So, you’ve decided to start a pottery hobby. That’s great! Pottery is a fun, engaging activity that can help you relieve stress and express your creativity. But before you can start creating masterpieces, you need to equip yourself with the right tools and supplies. This guide will teach you everything you need to know about starting a pottery hobby, from choosing the right materials to understanding the basics of ceramic crafting. Let’s get started!
The first thing you’ll need is clay. Stoneware, earthenware, and porcelain clay are the three types of clays. Stoneware clay is the most durable and can withstand high temperatures, making it ideal for oven-baked pottery. Earthenware clay is less durable than stoneware but more porous, meaning you can fire it at lower temperatures. Porcelain clay is the most fragile of the three types, but it also has the highest fire resistance.
When choosing a type of clay, consider what you want to make. If you’re interested in making functional pieces such as cups or bowls, stoneware clay is your best option. If you’re mainly interested in making decorative pieces, then earthenware or porcelain clays may be a better choice.
You can purchase clay at most art supply stores. It’s usually sold in blocks, which can be quite heavy, so make sure you have enough space to store it.
Pottery wheels are essential for creating pottery. They allow you to rotate the clay while working on it, making it easier to shape the material. Pottery wheels come in various sizes, so choose one that’s appropriate for your workspace.
You can purchase a tabletop pottery wheel if you’re making smaller pieces. If you plan on making larger pieces or want to get more serious about your hobby, it might be worth purchasing an industrial pottery wheel. Make sure the wheel is stable and won’t slip when you’re working.
A kiln is a small oven designed specifically for firing pottery. The purpose of firing the clay is to harden it so you can use it to create functional pieces or have it displayed as part of your home decor.
Firing pottery requires using both high and low heat settings, so make sure to read the instructions that come with your specific kiln model. Once you learn how to fire your creations properly, you’ll be able to produce beautiful finished products.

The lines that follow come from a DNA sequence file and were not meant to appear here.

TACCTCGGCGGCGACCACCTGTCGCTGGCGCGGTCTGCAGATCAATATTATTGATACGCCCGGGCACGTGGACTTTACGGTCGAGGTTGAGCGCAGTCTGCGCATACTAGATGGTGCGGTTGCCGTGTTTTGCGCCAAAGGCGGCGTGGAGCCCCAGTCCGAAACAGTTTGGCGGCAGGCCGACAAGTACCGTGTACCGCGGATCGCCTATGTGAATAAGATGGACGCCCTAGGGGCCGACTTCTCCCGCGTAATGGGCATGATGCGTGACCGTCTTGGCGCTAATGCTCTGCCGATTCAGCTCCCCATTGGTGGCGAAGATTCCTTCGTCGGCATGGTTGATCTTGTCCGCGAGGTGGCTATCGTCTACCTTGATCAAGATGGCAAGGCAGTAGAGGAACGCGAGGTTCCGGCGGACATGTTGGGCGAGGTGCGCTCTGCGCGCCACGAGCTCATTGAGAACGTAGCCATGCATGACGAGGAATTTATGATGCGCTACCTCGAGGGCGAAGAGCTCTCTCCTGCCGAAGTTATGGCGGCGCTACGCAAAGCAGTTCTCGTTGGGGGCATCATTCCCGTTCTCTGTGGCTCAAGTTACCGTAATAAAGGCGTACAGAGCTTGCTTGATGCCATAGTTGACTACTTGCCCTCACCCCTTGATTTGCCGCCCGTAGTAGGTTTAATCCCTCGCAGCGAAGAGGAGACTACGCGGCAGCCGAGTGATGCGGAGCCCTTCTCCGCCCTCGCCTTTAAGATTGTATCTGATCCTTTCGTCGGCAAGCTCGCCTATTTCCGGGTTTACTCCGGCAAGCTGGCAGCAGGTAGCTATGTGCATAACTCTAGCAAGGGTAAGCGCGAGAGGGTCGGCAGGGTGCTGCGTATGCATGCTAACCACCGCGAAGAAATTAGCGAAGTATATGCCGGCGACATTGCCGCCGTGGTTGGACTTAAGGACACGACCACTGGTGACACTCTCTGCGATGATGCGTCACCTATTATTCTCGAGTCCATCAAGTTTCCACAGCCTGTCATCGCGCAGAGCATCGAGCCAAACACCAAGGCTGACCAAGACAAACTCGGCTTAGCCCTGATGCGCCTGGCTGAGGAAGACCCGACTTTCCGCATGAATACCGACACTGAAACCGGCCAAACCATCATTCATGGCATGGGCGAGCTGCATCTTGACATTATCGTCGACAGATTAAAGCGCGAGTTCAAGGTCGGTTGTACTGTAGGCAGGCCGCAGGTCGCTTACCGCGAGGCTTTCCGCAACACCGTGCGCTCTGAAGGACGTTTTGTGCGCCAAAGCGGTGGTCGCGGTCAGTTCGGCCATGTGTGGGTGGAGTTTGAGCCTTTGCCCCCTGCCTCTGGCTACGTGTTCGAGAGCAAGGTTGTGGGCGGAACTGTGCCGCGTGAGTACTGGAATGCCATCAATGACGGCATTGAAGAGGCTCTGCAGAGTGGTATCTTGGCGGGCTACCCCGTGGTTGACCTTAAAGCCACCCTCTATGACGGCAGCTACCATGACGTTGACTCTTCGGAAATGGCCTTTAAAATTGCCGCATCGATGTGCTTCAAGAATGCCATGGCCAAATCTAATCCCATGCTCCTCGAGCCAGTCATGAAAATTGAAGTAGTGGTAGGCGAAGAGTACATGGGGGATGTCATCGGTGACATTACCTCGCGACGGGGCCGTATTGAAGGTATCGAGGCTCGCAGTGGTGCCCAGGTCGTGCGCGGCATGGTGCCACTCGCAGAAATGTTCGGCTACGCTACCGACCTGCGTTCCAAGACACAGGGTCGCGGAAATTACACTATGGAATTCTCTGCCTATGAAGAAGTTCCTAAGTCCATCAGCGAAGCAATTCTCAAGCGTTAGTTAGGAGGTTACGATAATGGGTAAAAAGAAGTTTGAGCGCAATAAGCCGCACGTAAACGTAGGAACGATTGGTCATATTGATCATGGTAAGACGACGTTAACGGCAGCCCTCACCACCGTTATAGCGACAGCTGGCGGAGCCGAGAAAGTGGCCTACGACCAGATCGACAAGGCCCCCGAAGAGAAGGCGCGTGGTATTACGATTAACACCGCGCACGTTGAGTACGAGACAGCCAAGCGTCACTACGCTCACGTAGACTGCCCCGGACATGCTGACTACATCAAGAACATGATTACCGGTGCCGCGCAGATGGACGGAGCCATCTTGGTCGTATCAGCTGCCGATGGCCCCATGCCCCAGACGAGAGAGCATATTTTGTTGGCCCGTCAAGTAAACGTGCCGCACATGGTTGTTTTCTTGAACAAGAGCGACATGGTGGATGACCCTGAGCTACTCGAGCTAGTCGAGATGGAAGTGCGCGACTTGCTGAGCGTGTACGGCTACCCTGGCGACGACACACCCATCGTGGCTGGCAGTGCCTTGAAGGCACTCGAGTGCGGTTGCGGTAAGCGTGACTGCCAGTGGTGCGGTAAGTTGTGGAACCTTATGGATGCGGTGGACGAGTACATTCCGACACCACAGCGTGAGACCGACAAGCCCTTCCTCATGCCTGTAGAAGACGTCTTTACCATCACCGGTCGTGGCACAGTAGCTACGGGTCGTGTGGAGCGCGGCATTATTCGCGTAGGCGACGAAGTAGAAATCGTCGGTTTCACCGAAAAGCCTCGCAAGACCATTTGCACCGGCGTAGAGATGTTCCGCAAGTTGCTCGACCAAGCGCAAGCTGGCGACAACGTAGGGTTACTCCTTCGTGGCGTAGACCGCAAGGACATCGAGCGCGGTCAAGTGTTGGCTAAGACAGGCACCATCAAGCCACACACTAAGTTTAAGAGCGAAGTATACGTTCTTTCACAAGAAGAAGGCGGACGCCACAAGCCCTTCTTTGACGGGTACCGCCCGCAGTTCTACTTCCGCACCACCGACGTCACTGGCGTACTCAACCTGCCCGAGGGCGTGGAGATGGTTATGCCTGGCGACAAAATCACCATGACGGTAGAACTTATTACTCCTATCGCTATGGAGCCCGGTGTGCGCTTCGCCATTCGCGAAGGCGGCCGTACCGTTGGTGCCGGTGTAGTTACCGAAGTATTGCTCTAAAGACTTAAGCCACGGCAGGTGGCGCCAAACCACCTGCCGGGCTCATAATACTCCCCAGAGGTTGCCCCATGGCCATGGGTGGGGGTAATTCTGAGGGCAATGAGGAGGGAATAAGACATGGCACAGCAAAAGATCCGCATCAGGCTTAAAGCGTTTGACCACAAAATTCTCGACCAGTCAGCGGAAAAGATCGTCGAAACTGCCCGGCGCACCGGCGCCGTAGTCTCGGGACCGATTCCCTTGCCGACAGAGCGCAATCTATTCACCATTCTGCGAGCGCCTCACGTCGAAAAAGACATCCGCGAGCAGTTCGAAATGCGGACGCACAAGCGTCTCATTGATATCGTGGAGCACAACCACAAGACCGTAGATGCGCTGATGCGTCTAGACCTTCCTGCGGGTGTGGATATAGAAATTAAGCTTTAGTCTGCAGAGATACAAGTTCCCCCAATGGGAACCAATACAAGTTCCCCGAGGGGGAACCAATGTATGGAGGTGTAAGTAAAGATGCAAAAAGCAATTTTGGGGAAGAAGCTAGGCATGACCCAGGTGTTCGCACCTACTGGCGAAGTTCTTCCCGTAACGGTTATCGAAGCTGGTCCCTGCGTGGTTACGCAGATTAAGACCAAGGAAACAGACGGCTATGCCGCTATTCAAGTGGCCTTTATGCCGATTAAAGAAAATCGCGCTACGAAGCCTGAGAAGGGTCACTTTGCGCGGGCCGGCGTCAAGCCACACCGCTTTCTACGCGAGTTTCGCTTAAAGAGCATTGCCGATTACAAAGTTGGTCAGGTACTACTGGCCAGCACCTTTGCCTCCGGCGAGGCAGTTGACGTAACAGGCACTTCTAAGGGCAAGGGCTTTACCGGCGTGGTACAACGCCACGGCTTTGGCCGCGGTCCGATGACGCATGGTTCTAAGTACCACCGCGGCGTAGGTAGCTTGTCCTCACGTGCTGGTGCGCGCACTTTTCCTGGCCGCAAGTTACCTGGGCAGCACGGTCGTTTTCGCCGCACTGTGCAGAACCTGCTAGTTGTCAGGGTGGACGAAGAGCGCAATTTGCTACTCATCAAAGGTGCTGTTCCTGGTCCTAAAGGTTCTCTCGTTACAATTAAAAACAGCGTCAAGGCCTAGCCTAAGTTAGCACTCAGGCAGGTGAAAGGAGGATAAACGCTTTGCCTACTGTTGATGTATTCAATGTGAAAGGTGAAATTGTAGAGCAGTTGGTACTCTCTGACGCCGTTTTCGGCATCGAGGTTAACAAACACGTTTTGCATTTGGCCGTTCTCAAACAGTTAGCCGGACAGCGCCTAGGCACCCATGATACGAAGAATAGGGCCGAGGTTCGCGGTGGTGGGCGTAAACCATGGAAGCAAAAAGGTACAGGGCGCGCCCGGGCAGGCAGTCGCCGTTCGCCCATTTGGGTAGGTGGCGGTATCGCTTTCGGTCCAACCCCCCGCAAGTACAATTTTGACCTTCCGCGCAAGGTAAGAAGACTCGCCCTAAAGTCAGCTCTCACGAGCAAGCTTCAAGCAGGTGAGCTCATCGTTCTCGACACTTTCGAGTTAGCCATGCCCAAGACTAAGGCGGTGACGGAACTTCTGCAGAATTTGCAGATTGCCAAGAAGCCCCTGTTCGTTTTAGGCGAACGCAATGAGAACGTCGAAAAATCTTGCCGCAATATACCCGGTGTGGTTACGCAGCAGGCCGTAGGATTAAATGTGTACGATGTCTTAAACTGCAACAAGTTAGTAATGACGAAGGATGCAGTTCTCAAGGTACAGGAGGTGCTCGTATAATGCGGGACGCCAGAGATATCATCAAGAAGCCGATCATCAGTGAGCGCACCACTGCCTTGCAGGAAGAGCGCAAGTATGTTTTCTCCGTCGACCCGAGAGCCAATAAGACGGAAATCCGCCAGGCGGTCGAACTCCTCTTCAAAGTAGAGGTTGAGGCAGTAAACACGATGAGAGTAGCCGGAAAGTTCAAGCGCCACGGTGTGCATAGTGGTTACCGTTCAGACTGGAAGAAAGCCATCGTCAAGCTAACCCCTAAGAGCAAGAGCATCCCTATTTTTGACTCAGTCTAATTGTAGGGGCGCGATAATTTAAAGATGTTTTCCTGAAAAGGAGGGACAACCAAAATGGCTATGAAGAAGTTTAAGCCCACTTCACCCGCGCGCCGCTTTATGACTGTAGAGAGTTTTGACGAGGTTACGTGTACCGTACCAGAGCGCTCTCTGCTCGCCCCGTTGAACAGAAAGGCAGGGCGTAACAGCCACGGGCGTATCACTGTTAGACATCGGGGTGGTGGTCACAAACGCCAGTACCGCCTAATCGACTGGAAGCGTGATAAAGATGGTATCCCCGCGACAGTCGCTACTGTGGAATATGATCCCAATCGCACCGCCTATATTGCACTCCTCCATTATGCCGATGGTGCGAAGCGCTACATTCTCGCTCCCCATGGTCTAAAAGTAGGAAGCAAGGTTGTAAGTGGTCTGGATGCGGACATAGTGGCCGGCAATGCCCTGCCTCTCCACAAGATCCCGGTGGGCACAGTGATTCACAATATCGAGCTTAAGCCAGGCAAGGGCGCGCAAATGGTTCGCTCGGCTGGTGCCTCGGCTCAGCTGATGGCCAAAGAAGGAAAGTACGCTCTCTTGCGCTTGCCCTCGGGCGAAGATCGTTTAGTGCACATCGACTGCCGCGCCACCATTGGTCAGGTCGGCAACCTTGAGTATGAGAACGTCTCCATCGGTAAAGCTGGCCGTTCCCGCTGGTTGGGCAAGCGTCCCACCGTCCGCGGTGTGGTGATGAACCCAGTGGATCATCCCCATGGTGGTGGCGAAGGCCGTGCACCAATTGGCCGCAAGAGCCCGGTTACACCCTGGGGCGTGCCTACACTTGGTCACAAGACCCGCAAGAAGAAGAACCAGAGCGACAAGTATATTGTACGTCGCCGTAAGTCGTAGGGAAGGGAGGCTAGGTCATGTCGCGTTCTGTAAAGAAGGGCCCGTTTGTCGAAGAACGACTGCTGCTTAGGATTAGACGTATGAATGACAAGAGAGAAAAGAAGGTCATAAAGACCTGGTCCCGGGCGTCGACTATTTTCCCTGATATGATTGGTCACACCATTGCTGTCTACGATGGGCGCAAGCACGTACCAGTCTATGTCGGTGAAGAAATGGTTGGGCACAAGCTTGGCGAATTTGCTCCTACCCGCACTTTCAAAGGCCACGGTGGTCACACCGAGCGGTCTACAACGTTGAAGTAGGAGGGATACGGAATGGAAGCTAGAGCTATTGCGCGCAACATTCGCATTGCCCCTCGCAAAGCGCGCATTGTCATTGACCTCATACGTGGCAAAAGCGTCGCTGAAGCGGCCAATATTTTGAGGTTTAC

Professionals or serious hobbyists primarily use kilns, but this tool isn’t completely necessary if you’re just getting started with ceramics. You could always try selling unfired pottery instead, which has a similar look but hasn’t been hardened through firing.
In addition to clay, pottery wheels, and kilns, you’ll also need some basic supplies such as:
Cutter Wire – This is a thin wire for cutting the clay.
Scrappers – A scrapper is similar to a wire cutter, but it’s for cleaning the excess clay off your creations.
Needles – A needle adds details to your pottery pieces.
Ribbon Tools – Ribbon tools make impressions in the clay.
Fettling Knives – A fettling knife is a special scraper that allows you to smooth out clay.
Sponges – Sponges clean surfaces and shape the clay.
Calipers – Calipers measure the size of your creations.
Palette Knife – This is a thin knife used to mix glazes.
Chamois Cloth – Chamois cloth smooths the clay.
Towels And Aprons – You’ll also need some towels and aprons to protect your clothes from the clay and glazes.
Glazes And Underglazes
Glazes and underglazes are the two types of finishes you can apply to your pottery. Glazes are usually a transparent or translucent finish that gives your pottery a glossy appearance. Underglazes are opaque pigments that can be used to create different patterns and designs on your pieces.
You can purchase both glazes and underglazes at most art supply stores. Make sure to read the product labels carefully to see what each one is made of and whether it’s food safe.
Displaying Your Pottery
Now that you’ve created some beautiful pottery, you’ll need to find a way to display it. You can choose to hang your pieces on the wall or set them on a shelf. If you’re going to hang your pottery, make sure you use proper hangers designed for ceramic pieces.
If you’re using a shelf to display your pottery, be sure to leave enough space between each piece, so they don’t touch. This will help keep the pieces from getting damaged over time.
Getting started in a pottery hobby can be a bit daunting, but with the right tools and supplies, it’s doable. Take your time and experiment with different types of clays, glazes, and underglazes to see what you like best. Creating pottery is a fun and satisfying hobby. It allows you to express your creativity while also building useful products. Just make sure you have enough space to work, the proper tools, and plenty of clay! And most importantly, have fun!